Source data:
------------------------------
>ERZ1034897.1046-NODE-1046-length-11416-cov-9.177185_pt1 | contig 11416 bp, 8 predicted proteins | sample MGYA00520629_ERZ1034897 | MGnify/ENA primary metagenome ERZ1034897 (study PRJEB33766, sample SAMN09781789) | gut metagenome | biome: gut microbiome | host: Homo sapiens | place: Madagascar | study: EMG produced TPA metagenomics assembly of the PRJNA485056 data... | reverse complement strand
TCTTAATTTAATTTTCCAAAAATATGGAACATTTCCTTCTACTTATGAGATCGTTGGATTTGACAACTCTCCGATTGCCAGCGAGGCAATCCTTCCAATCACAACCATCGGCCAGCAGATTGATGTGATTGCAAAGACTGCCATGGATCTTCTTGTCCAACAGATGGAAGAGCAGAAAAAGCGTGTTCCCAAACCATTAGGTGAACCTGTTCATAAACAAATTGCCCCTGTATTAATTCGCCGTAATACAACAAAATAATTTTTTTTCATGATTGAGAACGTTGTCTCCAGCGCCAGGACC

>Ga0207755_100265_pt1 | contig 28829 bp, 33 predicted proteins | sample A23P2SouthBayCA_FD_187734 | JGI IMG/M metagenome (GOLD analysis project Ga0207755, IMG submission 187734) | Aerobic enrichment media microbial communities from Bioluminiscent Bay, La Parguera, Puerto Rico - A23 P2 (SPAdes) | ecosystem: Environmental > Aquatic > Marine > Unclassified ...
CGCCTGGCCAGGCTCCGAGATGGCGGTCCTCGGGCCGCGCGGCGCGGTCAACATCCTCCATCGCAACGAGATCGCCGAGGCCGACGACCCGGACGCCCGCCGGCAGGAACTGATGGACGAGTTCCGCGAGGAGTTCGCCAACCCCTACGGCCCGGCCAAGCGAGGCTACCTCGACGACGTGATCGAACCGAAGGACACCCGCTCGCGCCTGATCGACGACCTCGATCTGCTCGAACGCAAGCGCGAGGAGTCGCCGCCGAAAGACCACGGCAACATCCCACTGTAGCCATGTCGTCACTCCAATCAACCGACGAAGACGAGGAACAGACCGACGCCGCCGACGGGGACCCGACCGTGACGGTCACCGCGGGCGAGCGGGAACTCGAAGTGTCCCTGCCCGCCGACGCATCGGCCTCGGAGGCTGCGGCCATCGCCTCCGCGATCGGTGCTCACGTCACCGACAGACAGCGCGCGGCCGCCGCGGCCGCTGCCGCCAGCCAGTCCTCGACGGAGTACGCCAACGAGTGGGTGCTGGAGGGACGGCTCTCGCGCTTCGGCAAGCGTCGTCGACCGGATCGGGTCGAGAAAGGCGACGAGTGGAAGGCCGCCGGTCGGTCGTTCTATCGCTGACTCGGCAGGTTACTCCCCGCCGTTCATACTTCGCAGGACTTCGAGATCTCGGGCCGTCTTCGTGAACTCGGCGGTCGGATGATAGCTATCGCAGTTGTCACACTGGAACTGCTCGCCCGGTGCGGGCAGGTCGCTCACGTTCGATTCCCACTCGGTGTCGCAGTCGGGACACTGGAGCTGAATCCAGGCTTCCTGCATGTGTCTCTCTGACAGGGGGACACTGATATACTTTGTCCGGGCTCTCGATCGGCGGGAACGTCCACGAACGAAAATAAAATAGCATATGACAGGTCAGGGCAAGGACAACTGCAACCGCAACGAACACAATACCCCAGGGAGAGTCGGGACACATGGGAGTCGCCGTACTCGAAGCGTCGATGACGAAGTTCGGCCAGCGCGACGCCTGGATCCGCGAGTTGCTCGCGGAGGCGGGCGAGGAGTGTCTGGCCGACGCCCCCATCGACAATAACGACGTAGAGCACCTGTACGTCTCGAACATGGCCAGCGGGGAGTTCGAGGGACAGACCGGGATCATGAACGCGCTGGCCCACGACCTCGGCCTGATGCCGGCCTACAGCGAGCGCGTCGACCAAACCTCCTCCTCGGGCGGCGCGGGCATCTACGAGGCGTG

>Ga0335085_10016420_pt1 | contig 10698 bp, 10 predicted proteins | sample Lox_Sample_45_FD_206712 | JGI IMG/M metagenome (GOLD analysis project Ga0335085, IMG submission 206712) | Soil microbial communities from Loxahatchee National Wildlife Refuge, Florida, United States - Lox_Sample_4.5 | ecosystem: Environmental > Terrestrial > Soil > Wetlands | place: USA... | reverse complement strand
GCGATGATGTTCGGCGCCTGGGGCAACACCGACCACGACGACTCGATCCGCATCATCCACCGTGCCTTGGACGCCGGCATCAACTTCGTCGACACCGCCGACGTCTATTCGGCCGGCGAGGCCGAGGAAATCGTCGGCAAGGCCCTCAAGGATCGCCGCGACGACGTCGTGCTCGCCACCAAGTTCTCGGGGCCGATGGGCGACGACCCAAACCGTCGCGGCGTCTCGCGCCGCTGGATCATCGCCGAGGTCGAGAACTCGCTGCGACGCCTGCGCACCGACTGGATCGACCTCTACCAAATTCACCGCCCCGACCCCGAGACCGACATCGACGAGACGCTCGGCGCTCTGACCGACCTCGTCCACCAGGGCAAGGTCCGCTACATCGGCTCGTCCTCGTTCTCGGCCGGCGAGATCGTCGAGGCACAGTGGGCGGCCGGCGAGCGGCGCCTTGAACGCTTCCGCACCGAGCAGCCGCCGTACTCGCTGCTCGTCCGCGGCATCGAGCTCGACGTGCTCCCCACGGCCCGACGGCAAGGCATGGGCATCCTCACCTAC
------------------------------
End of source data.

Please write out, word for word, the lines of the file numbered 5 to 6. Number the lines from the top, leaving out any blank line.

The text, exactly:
>Ga0335085_10016420_pt1 | contig 10698 bp, 10 predicted proteins | sample Lox_Sample_45_FD_206712 | JGI IMG/M metagenome (GOLD analysis project Ga0335085, IMG submission 206712) | Soil microbial communities from Loxahatchee National Wildlife Refuge, Florida, United States - Lox_Sample_4.5 | ecosystem: Environmental > Terrestrial > Soil > Wetlands | place: USA... | reverse complement strand
GCGATGATGTTCGGCGCCTGGGGCAACACCGACCACGACGACTCGATCCGCATCATCCACCGTGCCTTGGACGCCGGCATCAACTTCGTCGACACCGCCGACGTCTATTCGGCCGGCGAGGCCGAGGAAATCGTCGGCAAGGCCCTCAAGGATCGCCGCGACGACGTCGTGCTCGCCACCAAGTTCTCGGGGCCGATGGGCGACGACCCAAACCGTCGCGGCGTCTCGCGCCGCTGGATCATCGCCGAGGTCGAGAACTCGCTGCGACGCCTGCGCACCGACTGGATCGACCTCTACCAAATTCACCGCCCCGACCCCGAGACCGACATCGACGAGACGCTCGGCGCTCTGACCGACCTCGTCCACCAGGGCAAGGTCCGCTACATCGGCTCGTCCTCGTTCTCGGCCGGCGAGATCGTCGAGGCACAGTGGGCGGCCGGCGAGCGGCGCCTTGAACGCTTCCGCACCGAGCAGCCGCCGTACTCGCTGCTCGTCCGCGGCATCGAGCTCGACGTGCTCCCCACGGCCCGACGGCAAGGCATGGGCATCCTCACCTAC